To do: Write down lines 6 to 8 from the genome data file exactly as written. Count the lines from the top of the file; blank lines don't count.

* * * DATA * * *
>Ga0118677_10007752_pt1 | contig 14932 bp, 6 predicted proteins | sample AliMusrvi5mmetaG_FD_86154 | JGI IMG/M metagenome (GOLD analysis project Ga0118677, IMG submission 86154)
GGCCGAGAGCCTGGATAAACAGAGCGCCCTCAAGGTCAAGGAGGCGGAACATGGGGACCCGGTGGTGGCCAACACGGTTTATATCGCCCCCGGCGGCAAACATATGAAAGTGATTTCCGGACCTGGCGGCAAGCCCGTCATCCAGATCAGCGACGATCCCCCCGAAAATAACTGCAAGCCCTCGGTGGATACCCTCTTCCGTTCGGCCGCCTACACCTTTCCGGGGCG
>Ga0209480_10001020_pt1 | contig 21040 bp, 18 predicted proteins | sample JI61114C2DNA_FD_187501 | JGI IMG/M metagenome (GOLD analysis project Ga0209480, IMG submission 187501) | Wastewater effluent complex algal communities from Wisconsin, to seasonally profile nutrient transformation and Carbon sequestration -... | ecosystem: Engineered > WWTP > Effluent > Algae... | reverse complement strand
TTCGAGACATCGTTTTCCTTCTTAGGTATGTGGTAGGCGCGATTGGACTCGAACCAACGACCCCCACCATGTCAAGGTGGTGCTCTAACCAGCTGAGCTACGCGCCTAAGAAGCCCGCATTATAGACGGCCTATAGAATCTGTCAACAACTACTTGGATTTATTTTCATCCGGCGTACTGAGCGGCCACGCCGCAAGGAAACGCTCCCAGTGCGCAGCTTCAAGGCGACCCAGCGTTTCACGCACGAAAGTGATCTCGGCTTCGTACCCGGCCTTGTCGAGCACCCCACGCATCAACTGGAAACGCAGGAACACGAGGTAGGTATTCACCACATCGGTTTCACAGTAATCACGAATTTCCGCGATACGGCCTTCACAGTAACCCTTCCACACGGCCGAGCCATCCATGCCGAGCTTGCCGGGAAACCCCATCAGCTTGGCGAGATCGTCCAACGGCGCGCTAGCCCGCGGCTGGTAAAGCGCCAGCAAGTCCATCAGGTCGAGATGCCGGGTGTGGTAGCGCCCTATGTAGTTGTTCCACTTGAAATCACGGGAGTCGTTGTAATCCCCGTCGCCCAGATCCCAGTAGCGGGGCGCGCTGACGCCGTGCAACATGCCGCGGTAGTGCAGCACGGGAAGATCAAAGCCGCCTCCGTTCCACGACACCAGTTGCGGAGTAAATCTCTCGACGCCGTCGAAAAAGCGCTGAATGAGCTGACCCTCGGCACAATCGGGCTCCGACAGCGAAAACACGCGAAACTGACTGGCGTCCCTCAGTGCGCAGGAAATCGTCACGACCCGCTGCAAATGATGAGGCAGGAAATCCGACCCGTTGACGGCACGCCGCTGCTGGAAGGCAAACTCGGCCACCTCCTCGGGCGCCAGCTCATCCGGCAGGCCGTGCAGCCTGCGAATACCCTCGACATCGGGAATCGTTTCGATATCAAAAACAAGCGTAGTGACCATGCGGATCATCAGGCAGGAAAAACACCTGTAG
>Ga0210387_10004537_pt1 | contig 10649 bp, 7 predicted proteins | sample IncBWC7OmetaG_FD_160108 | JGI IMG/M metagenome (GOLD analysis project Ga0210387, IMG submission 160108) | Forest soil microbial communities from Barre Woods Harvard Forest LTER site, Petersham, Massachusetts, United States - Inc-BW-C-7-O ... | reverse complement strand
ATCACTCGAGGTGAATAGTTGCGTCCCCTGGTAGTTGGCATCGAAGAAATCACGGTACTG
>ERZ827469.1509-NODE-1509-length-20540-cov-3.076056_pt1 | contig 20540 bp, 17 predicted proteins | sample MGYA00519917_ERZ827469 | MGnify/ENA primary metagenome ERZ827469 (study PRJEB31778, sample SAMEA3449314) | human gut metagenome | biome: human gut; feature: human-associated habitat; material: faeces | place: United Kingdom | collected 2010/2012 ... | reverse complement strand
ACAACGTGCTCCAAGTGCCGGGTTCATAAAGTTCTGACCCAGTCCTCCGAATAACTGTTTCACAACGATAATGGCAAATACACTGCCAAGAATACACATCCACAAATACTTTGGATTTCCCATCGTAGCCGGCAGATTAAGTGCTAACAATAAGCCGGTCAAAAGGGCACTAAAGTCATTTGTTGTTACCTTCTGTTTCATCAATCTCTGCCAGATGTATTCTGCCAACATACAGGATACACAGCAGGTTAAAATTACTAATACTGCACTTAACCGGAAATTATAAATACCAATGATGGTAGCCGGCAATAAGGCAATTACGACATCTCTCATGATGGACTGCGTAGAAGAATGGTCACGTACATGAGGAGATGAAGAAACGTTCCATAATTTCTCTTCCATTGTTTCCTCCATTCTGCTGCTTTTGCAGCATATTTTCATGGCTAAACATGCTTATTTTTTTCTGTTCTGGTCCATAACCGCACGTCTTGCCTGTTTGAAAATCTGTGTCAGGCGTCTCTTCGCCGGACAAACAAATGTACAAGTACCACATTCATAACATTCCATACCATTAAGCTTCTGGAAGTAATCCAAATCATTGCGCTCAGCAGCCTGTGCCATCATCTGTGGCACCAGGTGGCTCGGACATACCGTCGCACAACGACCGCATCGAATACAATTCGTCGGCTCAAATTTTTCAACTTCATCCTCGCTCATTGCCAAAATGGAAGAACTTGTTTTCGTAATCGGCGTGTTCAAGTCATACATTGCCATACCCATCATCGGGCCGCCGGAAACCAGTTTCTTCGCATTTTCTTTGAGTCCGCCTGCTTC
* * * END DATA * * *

ATCACTCGAGGTGAATAGTTGCGTCCCCTGGTAGTTGGCATCGAAGAAATCACGGTACTG
>ERZ827469.1509-NODE-1509-length-20540-cov-3.076056_pt1 | contig 20540 bp, 17 predicted proteins | sample MGYA00519917_ERZ827469 | MGnify/ENA primary metagenome ERZ827469 (study PRJEB31778, sample SAMEA3449314) | human gut metagenome | biome: human gut; feature: human-associated habitat; material: faeces | place: United Kingdom | collected 2010/2012 ... | reverse complement strand
ACAACGTGCTCCAAGTGCCGGGTTCATAAAGTTCTGACCCAGTCCTCCGAATAACTGTTTCACAACGATAATGGCAAATACACTGCCAAGAATACACATCCACAAATACTTTGGATTTCCCATCGTAGCCGGCAGATTAAGTGCTAACAATAAGCCGGTCAAAAGGGCACTAAAGTCATTTGTTGTTACCTTCTGTTTCATCAATCTCTGCCAGATGTATTCTGCCAACATACAGGATACACAGCAGGTTAAAATTACTAATACTGCACTTAACCGGAAATTATAAATACCAATGATGGTAGCCGGCAATAAGGCAATTACGACATCTCTCATGATGGACTGCGTAGAAGAATGGTCACGTACATGAGGAGATGAAGAAACGTTCCATAATTTCTCTTCCATTGTTTCCTCCATTCTGCTGCTTTTGCAGCATATTTTCATGGCTAAACATGCTTATTTTTTTCTGTTCTGGTCCATAACCGCACGTCTTGCCTGTTTGAAAATCTGTGTCAGGCGTCTCTTCGCCGGACAAACAAATGTACAAGTACCACATTCATAACATTCCATACCATTAAGCTTCTGGAAGTAATCCAAATCATTGCGCTCAGCAGCCTGTGCCATCATCTGTGGCACCAGGTGGCTCGGACATACCGTCGCACAACGACCGCATCGAATACAATTCGTCGGCTCAAATTTTTCAACTTCATCCTCGCTCATTGCCAAAATGGAAGAACTTGTTTTCGTAATCGGCGTGTTCAAGTCATACATTGCCATACCCATCATCGGGCCGCCGGAAACCAGTTTCTTCGCATTTTCTTTGAGTCCGCCTGCTTC